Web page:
BCI welcomes California agency decision on lead batteries

by John Shepherd
BCI executive VP Roger Miksad: 'Outcome is the right one.'
Battery industry leaders in the US have welcomed an announcement that lead batteries are no longer under evaluation by California’s Department of Toxic Substances Control (DTSC).

Lead batteries were among a variety of consumer products studied by the DTSC under its ‘Safer Consumer Products Program’, potentially leading to the batteries being listed as ‘priority products’ – and forcing firms who sell them in California to evaluate whether "safer alternatives” could be found.

However, in its final priority product work plan for 2021-2023, the DTSC confirmed lead batteries are no longer under evaluation. Listing the batteries as priority products "is not likely to further enhance protection to human health”, the DTSC said.

'Already well-regulated'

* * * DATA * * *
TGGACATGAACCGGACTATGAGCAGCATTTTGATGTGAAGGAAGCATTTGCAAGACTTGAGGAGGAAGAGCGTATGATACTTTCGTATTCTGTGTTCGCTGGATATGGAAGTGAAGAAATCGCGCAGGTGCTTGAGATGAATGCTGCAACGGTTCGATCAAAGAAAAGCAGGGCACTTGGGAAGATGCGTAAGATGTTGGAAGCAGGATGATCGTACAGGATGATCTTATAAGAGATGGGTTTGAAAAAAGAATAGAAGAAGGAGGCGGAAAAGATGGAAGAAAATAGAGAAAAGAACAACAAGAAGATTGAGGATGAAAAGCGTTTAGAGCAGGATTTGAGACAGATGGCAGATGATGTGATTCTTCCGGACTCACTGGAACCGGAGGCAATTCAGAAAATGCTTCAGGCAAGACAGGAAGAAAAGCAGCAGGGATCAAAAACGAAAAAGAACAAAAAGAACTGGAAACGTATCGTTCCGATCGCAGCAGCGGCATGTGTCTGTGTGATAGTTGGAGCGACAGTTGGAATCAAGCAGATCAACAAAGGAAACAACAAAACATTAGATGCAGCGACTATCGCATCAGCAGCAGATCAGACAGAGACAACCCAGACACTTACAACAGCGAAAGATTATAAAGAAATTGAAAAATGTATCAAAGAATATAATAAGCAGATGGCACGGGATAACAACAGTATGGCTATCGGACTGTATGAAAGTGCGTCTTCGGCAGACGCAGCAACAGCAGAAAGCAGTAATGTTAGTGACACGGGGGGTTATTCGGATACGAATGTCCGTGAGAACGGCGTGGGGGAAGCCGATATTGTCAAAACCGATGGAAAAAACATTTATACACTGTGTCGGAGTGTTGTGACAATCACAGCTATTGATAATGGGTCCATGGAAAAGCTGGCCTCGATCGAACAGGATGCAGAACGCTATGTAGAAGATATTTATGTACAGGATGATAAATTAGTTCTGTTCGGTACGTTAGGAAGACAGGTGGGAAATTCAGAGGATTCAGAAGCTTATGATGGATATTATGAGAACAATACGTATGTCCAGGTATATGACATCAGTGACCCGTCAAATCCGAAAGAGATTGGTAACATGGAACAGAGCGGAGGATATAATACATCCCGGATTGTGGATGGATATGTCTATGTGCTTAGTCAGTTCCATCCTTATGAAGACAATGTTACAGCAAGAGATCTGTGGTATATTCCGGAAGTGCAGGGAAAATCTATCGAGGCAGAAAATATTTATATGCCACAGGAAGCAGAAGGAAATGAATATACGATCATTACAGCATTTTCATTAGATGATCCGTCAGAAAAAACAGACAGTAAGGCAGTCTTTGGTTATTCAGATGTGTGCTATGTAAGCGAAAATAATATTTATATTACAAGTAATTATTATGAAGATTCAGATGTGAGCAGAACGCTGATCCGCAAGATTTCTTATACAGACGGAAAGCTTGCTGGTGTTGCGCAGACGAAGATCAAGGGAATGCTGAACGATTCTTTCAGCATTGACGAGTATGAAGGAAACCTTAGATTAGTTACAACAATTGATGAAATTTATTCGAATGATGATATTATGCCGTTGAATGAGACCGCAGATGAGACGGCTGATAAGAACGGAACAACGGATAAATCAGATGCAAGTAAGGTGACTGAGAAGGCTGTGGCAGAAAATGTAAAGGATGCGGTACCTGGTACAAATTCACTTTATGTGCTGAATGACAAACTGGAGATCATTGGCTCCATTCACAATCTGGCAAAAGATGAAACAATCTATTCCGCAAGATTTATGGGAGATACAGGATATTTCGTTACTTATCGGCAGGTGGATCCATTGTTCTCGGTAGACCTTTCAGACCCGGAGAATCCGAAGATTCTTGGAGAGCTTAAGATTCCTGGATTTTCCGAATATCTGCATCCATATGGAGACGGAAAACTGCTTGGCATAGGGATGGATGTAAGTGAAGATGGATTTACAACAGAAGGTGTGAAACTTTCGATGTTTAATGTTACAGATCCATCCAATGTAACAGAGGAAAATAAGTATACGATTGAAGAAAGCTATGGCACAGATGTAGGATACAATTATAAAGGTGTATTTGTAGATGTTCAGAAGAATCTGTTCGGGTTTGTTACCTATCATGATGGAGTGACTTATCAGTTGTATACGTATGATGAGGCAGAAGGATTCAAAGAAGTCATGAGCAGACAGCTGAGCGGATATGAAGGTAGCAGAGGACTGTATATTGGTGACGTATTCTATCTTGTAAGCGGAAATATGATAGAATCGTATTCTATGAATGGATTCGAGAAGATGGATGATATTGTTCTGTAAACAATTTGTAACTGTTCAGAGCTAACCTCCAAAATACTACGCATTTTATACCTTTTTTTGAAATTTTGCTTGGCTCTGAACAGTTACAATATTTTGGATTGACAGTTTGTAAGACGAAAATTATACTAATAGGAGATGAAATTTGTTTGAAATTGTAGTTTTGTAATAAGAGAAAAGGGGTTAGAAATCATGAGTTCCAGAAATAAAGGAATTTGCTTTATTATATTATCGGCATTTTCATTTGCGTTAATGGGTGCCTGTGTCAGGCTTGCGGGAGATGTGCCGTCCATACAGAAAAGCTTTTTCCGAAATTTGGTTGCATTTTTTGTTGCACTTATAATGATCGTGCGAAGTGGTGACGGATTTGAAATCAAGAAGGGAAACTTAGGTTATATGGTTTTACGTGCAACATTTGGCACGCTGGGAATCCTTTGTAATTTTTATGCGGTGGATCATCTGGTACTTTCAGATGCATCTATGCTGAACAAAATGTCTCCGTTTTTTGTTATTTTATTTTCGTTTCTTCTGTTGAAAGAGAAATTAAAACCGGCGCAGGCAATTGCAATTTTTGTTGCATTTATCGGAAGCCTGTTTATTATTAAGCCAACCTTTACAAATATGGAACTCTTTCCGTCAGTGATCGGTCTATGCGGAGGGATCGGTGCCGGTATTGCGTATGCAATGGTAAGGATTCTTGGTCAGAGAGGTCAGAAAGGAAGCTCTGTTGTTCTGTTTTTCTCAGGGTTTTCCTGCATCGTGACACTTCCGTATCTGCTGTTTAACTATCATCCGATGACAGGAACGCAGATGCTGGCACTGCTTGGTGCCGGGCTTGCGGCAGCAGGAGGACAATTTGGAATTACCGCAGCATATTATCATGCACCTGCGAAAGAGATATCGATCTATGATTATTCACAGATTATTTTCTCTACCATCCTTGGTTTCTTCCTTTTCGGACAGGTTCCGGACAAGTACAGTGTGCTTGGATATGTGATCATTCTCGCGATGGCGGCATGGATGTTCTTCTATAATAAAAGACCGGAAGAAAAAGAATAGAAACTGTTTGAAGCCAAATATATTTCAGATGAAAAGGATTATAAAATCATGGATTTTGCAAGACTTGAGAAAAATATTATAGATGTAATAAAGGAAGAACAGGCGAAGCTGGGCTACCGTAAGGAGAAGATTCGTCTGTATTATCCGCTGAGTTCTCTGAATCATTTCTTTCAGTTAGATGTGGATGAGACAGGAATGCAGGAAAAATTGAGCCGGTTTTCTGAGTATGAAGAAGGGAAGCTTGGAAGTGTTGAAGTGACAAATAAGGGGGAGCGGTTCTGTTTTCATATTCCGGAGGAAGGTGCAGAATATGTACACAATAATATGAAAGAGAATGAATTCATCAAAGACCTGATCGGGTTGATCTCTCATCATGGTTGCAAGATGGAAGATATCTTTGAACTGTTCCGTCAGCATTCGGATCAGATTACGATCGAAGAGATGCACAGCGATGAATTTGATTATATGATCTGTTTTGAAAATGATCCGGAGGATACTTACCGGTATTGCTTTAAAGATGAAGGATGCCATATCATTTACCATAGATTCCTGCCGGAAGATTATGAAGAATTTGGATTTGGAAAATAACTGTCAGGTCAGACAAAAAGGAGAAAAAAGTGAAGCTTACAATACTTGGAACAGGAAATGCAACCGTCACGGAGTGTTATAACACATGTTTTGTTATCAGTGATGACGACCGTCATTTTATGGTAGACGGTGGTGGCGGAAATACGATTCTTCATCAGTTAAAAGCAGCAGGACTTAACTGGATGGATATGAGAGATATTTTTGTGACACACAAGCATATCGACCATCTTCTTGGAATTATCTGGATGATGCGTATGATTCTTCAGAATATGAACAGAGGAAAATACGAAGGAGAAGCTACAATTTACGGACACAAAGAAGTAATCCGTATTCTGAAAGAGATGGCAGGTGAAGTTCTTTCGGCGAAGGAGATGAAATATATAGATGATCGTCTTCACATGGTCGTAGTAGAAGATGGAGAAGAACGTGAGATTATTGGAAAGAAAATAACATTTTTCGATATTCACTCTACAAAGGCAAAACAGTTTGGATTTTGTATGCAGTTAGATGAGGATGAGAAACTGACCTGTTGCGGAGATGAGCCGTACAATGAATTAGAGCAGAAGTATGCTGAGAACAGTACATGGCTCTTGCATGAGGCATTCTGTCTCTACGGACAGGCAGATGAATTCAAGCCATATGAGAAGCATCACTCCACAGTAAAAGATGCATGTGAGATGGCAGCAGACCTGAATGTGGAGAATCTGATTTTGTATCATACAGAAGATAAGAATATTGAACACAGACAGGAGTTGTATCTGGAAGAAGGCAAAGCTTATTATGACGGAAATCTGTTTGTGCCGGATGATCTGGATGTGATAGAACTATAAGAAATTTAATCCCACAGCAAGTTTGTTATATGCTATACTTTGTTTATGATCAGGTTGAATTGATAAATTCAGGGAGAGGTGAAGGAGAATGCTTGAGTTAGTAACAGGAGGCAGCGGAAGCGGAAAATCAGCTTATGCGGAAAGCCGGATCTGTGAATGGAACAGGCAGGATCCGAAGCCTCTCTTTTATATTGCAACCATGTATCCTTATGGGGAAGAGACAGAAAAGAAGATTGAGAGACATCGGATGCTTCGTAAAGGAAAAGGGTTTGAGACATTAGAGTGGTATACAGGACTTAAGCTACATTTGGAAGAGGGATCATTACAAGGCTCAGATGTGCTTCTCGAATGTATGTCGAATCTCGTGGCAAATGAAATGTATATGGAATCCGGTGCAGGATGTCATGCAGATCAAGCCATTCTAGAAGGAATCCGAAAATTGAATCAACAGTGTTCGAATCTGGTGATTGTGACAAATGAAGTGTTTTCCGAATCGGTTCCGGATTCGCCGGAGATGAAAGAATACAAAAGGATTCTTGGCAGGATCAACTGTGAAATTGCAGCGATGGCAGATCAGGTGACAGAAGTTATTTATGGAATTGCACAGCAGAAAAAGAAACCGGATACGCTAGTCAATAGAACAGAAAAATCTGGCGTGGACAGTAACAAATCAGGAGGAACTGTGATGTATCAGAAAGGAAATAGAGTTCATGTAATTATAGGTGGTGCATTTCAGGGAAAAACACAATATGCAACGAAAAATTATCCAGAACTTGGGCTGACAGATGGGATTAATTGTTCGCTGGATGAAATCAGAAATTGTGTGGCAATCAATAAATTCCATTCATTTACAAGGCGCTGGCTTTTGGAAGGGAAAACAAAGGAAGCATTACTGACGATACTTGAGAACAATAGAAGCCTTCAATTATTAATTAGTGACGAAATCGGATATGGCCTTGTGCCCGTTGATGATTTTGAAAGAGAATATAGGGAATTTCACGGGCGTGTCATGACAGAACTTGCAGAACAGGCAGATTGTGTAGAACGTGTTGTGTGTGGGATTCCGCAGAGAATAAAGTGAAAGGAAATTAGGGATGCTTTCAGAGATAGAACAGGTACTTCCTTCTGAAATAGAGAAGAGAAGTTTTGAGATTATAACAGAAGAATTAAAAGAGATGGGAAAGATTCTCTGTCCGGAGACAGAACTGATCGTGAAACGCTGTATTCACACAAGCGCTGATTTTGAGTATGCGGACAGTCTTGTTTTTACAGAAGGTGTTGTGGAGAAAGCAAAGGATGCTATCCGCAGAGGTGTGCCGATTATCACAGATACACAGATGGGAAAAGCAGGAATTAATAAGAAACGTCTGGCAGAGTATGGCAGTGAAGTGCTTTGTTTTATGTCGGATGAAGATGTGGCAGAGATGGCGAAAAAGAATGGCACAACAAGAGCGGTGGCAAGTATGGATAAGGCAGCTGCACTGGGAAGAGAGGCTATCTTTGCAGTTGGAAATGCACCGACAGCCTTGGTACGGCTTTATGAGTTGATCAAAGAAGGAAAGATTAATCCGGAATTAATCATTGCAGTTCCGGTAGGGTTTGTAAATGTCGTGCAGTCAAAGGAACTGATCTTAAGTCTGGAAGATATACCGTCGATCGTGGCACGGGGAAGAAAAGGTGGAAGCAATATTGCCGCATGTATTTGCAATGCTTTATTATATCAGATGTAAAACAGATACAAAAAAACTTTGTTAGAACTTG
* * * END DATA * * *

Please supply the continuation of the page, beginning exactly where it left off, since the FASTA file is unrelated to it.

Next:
Battery Council International (BCI) – the North American trade association representing the lead-based battery manufacturing, supply, recycling and distribution companies – said DTSC’s decision "sends an important signal to the energy marketplace, encouraging continued investment in a technology that is essential to achieve the state’s ambitious clean energy goals”.

BCI executive VP, Roger Miksad, said: "This outcome is the right one and recognises that lead batteries are critical to meeting America’s energy storage needs and are already well-regulated.”

"The industry’s highly-successful closed-loop recycling system and investment in new technologies and innovations also means that lead batteries hold the promise of delivering safe, sustainable energy storage in the future,” Miksad said.

The DTSC's announcement came as the California Energy Commission confirmed it was continuing research into energy storage technologies that are "crucial to California’s transition to a carbon-free electrical system”.